And this is why St Cuthbert is the greatest treasure of Durham Cathedral, for he really, truly was the instrument of the Holy Spirit in bringing the Gospel to Northumberland (which in medieval terms would include County Durham).

When I think about how we might reorient our lives and churches in post-Christendom, it is the example of such figures as Sts Cuthbert and Aidan that strikes me the most — people who are devoted to both the inner chamber, the secret room, the contemplative life of the mystic, and to the outer world, the preaching of the Gospel, the saving of the lost, the making of disciples.

Maybe we need more missionary monks.

Quick review of Melville, The World of Medieval Monasticism

The World of Medieval Monasticism: Its History and Forms of LifeThe World of Medieval Monasticism: Its History and Forms of Life by Gert Melville
My rating: 5 of 5 stars

This book is a comprehensive, technical yet readable, survey of 1000 years of monastic history, arranged broadly chronologically. Melville introduces and assesses the different forms of religious from the late antique Desert Fathers and Mothers to the varied communities of mendicants and hermits of the later Middle Ages.

As the book progresses, the focus becomes increasingly on the structural systems of the orders, from the first limping towards an order by Cluny, to the first real order of the Cistercians, to the complex systems created by the Dominicans. This aspect of the story is not always highlighted well, but Melville brings it out and discusses why certain types of structure proved more successful as well as considering how institutions evolved over the centuries.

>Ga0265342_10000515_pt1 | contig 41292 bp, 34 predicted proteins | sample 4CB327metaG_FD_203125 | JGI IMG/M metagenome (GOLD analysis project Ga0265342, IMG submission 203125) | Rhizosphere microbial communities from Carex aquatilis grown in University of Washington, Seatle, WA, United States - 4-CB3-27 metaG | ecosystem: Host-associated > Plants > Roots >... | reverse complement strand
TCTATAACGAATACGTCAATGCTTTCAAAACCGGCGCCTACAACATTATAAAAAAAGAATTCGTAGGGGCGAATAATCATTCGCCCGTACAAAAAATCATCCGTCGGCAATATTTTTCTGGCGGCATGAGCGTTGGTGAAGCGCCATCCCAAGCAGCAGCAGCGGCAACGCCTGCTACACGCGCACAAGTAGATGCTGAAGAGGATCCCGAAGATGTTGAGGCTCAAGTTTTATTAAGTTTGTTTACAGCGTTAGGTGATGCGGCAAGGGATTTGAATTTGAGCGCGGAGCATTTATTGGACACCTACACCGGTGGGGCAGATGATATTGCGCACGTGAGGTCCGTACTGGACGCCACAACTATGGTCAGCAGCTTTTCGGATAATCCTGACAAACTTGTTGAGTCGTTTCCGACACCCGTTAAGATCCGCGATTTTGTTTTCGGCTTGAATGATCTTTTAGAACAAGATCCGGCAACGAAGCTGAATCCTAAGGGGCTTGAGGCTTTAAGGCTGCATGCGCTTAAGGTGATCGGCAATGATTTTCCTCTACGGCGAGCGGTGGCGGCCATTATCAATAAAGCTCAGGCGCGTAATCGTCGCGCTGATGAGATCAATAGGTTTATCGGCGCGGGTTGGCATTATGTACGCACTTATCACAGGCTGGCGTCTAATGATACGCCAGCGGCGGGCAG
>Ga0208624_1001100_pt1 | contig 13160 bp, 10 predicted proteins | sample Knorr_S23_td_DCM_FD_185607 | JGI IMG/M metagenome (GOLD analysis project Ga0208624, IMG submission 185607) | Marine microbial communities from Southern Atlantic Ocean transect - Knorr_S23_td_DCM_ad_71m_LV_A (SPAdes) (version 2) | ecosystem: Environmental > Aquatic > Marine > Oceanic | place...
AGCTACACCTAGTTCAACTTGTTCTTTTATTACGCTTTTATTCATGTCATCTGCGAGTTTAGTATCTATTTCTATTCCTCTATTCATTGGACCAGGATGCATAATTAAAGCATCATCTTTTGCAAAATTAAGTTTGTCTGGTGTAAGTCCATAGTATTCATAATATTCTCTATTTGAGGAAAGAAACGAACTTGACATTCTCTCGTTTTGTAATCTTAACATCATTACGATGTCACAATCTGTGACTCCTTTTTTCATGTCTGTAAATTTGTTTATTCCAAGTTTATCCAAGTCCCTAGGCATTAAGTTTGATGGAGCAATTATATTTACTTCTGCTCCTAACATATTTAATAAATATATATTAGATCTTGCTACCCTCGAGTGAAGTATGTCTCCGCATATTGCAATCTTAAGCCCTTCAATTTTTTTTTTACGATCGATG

The primary goal of all of these forms of religious life was a total commitment to Christ and a full abandonment to living by the Gospel, whether we are thinking of a hermit alone in the wilderness, a Benedictine with his brothers in a dormitory, a Franciscan preaching in a market, or a Dominican teaching in a university.

How they represented challenges and opportunities to those in positions of power — secular nobles, bishops, popes — is also a part of this story, and Melville carefully brings this to the fore, helping dismantle along the way some ideas that ‘secular interference’ was necessarily detrimental to the achievement of a community’s original goal. Sometimes, yes. Sometimes, no.

Moreover, Melville refers to the primary and secondary literature throughout. Since this is translated out of German, the secondary lit is often German, so that will not be helpful to the non-German-reading reader, but the primary sources are also often referred both to the Latin and to an available English translation.